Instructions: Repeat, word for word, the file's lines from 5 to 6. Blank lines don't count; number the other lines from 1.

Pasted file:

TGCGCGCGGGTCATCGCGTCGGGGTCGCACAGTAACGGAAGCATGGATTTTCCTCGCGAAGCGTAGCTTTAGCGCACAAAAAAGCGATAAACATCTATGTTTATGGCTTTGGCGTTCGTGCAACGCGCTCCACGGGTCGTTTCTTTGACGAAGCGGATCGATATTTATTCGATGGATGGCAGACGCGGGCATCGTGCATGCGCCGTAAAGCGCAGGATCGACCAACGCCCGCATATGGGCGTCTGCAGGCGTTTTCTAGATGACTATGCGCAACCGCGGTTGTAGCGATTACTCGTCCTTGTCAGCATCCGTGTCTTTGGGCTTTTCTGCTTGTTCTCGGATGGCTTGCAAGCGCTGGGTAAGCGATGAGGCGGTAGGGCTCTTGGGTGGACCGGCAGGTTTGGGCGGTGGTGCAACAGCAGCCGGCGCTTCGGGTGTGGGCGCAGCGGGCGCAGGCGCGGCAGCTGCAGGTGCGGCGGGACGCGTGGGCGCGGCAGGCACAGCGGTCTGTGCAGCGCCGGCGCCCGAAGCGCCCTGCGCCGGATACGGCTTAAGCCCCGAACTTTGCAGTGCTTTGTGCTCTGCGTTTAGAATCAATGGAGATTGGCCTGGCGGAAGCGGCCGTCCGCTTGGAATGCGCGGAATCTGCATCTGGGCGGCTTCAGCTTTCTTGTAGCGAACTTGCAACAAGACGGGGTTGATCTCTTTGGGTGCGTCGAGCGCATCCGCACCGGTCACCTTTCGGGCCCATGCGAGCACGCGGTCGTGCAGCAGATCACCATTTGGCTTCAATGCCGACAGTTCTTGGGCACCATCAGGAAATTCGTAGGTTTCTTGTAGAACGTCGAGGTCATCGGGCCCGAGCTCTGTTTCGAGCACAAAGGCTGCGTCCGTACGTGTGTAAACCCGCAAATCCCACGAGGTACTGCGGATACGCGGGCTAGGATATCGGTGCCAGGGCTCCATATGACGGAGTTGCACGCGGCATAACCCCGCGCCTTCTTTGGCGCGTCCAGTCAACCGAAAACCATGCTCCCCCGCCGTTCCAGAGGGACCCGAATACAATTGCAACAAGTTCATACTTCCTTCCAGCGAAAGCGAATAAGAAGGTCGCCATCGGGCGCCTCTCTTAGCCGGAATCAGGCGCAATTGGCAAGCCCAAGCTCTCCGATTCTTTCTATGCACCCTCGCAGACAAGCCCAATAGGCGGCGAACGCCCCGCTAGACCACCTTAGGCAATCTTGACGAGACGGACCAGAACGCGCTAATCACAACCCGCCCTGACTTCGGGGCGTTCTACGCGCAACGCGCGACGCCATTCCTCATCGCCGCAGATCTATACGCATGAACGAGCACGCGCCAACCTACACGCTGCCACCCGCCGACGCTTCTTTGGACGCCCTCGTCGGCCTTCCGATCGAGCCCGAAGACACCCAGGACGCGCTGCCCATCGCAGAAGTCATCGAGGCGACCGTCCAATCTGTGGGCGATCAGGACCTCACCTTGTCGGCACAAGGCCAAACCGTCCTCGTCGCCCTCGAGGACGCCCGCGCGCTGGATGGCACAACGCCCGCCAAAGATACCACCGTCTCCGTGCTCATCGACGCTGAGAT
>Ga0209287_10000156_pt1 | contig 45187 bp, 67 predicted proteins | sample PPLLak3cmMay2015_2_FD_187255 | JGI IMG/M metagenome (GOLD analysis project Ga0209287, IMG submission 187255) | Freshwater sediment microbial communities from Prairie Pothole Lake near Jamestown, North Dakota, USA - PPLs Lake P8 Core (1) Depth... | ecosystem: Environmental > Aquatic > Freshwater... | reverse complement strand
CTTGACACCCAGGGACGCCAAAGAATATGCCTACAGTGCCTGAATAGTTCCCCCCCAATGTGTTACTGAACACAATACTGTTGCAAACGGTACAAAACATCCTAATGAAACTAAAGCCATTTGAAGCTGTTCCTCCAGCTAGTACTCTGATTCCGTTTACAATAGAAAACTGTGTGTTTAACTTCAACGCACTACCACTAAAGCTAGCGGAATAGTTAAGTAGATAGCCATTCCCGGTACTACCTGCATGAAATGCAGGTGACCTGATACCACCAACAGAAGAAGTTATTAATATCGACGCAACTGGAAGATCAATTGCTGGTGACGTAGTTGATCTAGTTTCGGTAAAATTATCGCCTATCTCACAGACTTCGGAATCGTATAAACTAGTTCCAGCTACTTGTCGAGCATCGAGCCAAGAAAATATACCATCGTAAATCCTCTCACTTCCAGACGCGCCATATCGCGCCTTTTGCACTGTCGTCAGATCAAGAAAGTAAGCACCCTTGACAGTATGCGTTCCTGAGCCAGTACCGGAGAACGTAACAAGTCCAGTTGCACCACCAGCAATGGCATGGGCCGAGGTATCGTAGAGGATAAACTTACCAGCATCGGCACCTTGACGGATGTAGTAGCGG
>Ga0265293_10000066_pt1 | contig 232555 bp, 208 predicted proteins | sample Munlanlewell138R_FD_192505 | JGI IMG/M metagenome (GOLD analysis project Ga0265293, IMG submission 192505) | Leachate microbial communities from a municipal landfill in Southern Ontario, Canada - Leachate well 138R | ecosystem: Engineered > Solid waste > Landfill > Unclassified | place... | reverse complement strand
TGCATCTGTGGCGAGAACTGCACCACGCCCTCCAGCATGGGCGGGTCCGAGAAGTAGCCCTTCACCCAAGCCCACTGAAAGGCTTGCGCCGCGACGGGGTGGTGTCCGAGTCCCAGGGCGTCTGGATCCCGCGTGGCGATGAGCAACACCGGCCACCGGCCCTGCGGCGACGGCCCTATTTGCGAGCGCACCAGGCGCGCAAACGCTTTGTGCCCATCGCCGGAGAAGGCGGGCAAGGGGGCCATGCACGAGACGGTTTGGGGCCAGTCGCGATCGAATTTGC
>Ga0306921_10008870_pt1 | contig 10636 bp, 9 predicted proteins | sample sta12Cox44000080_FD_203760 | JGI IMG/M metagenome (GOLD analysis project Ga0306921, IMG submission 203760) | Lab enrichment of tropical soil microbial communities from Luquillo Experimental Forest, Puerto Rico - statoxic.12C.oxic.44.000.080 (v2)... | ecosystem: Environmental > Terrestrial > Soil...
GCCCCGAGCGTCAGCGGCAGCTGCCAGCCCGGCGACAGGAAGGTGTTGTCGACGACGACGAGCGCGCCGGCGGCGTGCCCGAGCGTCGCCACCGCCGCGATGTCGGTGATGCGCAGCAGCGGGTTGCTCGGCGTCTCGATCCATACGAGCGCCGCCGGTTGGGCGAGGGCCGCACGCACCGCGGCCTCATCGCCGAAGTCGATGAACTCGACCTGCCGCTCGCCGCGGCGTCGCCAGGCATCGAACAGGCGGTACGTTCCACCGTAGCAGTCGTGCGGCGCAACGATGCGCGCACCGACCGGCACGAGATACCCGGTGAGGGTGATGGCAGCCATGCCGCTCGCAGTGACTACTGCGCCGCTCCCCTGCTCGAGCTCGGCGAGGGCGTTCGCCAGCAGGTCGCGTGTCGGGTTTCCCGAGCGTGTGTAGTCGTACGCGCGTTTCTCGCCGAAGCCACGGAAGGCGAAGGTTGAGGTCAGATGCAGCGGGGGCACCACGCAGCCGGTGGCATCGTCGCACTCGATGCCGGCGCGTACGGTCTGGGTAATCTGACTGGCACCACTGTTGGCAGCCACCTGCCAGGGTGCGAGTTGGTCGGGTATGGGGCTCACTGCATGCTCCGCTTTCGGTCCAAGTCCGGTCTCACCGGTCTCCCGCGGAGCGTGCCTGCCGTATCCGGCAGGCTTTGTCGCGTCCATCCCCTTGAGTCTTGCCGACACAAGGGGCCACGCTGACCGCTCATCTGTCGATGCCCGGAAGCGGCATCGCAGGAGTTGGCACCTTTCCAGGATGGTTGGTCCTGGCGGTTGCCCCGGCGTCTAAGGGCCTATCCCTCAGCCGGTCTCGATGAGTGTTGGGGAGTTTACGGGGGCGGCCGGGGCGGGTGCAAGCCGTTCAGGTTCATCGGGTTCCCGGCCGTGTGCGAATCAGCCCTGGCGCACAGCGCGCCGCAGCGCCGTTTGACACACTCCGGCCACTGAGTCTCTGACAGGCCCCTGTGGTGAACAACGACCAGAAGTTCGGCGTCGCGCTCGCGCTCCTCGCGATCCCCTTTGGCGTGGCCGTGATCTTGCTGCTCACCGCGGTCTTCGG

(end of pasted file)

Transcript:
TGCATCTGTGGCGAGAACTGCACCACGCCCTCCAGCATGGGCGGGTCCGAGAAGTAGCCCTTCACCCAAGCCCACTGAAAGGCTTGCGCCGCGACGGGGTGGTGTCCGAGTCCCAGGGCGTCTGGATCCCGCGTGGCGATGAGCAACACCGGCCACCGGCCCTGCGGCGACGGCCCTATTTGCGAGCGCACCAGGCGCGCAAACGCTTTGTGCCCATCGCCGGAGAAGGCGGGCAAGGGGGCCATGCACGAGACGGTTTGGGGCCAGTCGCGATCGAATTTGC
>Ga0306921_10008870_pt1 | contig 10636 bp, 9 predicted proteins | sample sta12Cox44000080_FD_203760 | JGI IMG/M metagenome (GOLD analysis project Ga0306921, IMG submission 203760) | Lab enrichment of tropical soil microbial communities from Luquillo Experimental Forest, Puerto Rico - statoxic.12C.oxic.44.000.080 (v2)... | ecosystem: Environmental > Terrestrial > Soil...